Ready to Listen

by Heather Haney

in Diversity & Inclusion

Post image for Ready to Listen

(This post is a part of the Diversity & Inclusion blog salon led by Online Curator Jacqueline E. Lawton. Check out further Diversity & Inclusion interviews on Jacqueline’s blog. If you are interested in participating in this or any other Circle blog salon, email Gus Schulenburg.)

Diversity & Inclusion blog salon–The Role of Allies

CONTEXT: According to Reverend Dr. Andrea Ayvazian (Senior Pastor of the Haydenville Congregational Church), an ally is a member of a dominant group in our society who works to dismantle any form of oppression from which she or he receives the benefit. Allied behavior means taking personal responsibility for the changes we know are needed in our society, and so often ignore or leave to others to deal with. Allied behavior is intentional, overt, consistent activity that challenges prevailing patterns of oppression, makes privileges that are so often invisible visible, and facilitates the empowerment of persons targeted by oppression.

JACQUELINE LAWTON: In our work as allies, we must begin by addressing our own privilege and prejudice. Where are you in this process? What are some areas where you struggle?

HEATHER HANEY: I think one of the things I’m learning now is that I don’t know a lot. I grew up in NY state, in a pretty liberal, working class family and wear the badge of “Bleeding Heart Liberal” proudly. I felt that I was pretty aware and 100% not part of The Problem.

I know, funny.

As I get older, I’m realizing that there are a lot of things that I’ve done inadvertently or not that were just plain ignorant. There were times when I could have spoken up when someone made a racist or ignorant comment but I kept silent in the interest of “keeping the peace,” always with an eye-roll of “I know better than this person.” I’m realizing now that not speaking up is just as harmful.

I’m at a point now where I want to engage and also listen. There is so much I don’t know and I’m only beginning to be aware of white privilege and what it has meant in my life. I want to do something but first I think I need to just be present and ready to hear more. Maybe that’s the hardest part – just being ready to not do, but just listen?

JL: In our work as allies, it is necessary to take a stand when groups are targeted with unjust treatment. As a theatre artist, can you share an experience where you stood in support and solidarity with someone who was unfairly blamed, targeted, ignored or left without resources? Or can you talk about when someone stood in support or solidarity of you?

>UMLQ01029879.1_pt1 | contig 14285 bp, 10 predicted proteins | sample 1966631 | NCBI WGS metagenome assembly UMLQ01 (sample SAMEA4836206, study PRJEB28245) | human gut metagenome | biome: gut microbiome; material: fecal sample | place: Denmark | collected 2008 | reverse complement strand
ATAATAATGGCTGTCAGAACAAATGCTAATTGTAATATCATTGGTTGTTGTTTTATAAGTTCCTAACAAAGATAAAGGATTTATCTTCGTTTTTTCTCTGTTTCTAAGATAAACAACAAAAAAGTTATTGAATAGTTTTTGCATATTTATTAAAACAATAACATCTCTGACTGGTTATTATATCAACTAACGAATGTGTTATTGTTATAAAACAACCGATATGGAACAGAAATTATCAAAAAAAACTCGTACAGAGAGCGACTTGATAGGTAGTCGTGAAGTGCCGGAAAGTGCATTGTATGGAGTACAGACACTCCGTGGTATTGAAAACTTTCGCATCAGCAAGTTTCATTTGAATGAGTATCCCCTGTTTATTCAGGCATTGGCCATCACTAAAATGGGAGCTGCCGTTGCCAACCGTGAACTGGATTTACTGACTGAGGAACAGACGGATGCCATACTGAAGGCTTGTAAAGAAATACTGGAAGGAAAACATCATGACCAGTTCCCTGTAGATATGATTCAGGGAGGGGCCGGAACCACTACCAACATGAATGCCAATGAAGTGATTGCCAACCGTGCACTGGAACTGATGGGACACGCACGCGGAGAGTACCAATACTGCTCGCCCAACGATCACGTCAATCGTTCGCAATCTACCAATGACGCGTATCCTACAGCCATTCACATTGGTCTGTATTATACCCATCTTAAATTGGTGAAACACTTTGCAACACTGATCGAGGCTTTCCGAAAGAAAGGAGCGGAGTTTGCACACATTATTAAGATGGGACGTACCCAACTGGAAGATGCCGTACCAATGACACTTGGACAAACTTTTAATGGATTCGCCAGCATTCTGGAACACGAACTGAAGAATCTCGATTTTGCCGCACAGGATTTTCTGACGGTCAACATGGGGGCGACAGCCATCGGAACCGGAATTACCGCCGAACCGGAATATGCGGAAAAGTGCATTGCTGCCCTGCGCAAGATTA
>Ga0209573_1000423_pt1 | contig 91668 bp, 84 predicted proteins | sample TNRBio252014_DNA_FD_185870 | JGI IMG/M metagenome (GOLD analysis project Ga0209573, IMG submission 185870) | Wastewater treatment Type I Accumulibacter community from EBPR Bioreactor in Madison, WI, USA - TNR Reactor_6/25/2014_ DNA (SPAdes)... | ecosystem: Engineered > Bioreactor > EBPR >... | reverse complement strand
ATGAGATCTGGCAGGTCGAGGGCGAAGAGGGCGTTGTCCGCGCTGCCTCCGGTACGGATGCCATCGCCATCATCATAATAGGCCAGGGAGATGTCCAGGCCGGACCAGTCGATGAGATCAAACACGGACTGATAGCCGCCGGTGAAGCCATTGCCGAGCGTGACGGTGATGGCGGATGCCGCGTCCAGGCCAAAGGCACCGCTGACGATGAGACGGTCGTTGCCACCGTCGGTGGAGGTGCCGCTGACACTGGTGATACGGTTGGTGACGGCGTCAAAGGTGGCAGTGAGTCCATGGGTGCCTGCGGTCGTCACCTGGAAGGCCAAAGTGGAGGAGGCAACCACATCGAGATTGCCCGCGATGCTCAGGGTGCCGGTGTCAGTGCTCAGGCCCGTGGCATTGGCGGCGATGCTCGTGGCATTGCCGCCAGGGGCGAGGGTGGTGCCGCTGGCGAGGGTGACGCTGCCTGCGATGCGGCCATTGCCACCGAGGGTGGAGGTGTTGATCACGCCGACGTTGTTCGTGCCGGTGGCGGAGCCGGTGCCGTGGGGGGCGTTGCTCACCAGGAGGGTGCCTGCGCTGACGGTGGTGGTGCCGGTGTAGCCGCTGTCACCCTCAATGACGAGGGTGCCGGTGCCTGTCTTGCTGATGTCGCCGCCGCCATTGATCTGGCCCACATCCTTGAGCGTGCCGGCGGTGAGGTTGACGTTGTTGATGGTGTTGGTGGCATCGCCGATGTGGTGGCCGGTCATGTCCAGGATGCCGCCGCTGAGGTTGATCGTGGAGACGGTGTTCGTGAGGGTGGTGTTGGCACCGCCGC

HH: As an actor, I often feel that we are the lowest rung on the theatre ladder. There is very little that we can do to affect change within the industry; however, a few years ago I was asked to join a couple of theatre acting companies, and, in one case, was able to assist with casting. There was never a time when I was asked to make any final decisions, but I was able to open up the process through social media to the broader community and get more people seen. As a result, we were able to bring in a more diverse group of actors than the casting team had seen in the past. It’s not a huge step, but it was something.

A couple of years ago, I was involved in a production of The Ramayana with another company. I was cast as a Hindu goddess and there was a part of me that was really aware that my strawberry blonde hair and paper-white skin would probably look out of place in a South Asian epic. The director made an effort to immerse the entire cast in the culture and world of this epic and consulted with the community to ensure that we were treating the epic with the respect it deserved.

Still, at one talkback, I became the focus of a few audience members’ rage. Looking directly at me, a woman said “Do you not understand the imperialist implications of casting a white woman as this Hindu goddess?” My knee-jerk reaction was to say “I didn’t cast myself,” but I remained silent. I’m glad I did. The director was able to explain that she searched for South Asian actors to play the god and goddess at the center of the story, but was unable to find what she was looking for. It then came to her that, to her, god is everything – the entire spectrum of race and type. So she cast a white woman as Sita and a black man as Rama to show the range of humanity in the divine.